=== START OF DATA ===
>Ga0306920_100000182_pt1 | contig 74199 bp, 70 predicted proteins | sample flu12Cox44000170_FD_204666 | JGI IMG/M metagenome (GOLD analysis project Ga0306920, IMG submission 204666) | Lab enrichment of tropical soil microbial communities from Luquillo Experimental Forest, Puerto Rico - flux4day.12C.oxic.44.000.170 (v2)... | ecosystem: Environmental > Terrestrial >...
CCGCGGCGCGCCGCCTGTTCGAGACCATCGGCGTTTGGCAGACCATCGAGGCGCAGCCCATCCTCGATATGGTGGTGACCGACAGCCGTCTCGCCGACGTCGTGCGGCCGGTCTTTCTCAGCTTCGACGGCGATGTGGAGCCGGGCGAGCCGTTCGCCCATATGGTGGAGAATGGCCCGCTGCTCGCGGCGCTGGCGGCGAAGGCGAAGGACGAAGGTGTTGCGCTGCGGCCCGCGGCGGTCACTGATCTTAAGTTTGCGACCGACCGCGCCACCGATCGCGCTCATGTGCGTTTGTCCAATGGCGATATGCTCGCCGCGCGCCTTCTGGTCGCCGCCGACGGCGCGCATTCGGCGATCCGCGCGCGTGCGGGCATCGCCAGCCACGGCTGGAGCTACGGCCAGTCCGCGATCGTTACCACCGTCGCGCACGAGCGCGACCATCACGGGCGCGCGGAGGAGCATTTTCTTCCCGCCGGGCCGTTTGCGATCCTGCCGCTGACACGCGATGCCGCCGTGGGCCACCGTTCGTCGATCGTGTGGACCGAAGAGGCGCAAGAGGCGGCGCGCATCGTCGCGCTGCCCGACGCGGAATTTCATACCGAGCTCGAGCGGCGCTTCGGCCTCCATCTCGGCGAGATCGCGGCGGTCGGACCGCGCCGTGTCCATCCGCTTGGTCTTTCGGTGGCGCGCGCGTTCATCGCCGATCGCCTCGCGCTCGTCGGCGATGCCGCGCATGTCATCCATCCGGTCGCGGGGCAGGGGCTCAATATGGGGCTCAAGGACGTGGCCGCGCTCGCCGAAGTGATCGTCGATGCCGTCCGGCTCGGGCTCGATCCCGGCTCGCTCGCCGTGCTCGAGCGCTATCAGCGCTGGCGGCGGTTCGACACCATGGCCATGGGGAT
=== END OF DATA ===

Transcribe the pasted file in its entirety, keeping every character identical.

>Ga0306920_100000182_pt1 | contig 74199 bp, 70 predicted proteins | sample flu12Cox44000170_FD_204666 | JGI IMG/M metagenome (GOLD analysis project Ga0306920, IMG submission 204666) | Lab enrichment of tropical soil microbial communities from Luquillo Experimental Forest, Puerto Rico - flux4day.12C.oxic.44.000.170 (v2)... | ecosystem: Environmental > Terrestrial >...
CCGCGGCGCGCCGCCTGTTCGAGACCATCGGCGTTTGGCAGACCATCGAGGCGCAGCCCATCCTCGATATGGTGGTGACCGACAGCCGTCTCGCCGACGTCGTGCGGCCGGTCTTTCTCAGCTTCGACGGCGATGTGGAGCCGGGCGAGCCGTTCGCCCATATGGTGGAGAATGGCCCGCTGCTCGCGGCGCTGGCGGCGAAGGCGAAGGACGAAGGTGTTGCGCTGCGGCCCGCGGCGGTCACTGATCTTAAGTTTGCGACCGACCGCGCCACCGATCGCGCTCATGTGCGTTTGTCCAATGGCGATATGCTCGCCGCGCGCCTTCTGGTCGCCGCCGACGGCGCGCATTCGGCGATCCGCGCGCGTGCGGGCATCGCCAGCCACGGCTGGAGCTACGGCCAGTCCGCGATCGTTACCACCGTCGCGCACGAGCGCGACCATCACGGGCGCGCGGAGGAGCATTTTCTTCCCGCCGGGCCGTTTGCGATCCTGCCGCTGACACGCGATGCCGCCGTGGGCCACCGTTCGTCGATCGTGTGGACCGAAGAGGCGCAAGAGGCGGCGCGCATCGTCGCGCTGCCCGACGCGGAATTTCATACCGAGCTCGAGCGGCGCTTCGGCCTCCATCTCGGCGAGATCGCGGCGGTCGGACCGCGCCGTGTCCATCCGCTTGGTCTTTCGGTGGCGCGCGCGTTCATCGCCGATCGCCTCGCGCTCGTCGGCGATGCCGCGCATGTCATCCATCCGGTCGCGGGGCAGGGGCTCAATATGGGGCTCAAGGACGTGGCCGCGCTCGCCGAAGTGATCGTCGATGCCGTCCGGCTCGGGCTCGATCCCGGCTCGCTCGCCGTGCTCGAGCGCTATCAGCGCTGGCGGCGGTTCGACACCATGGCCATGGGGAT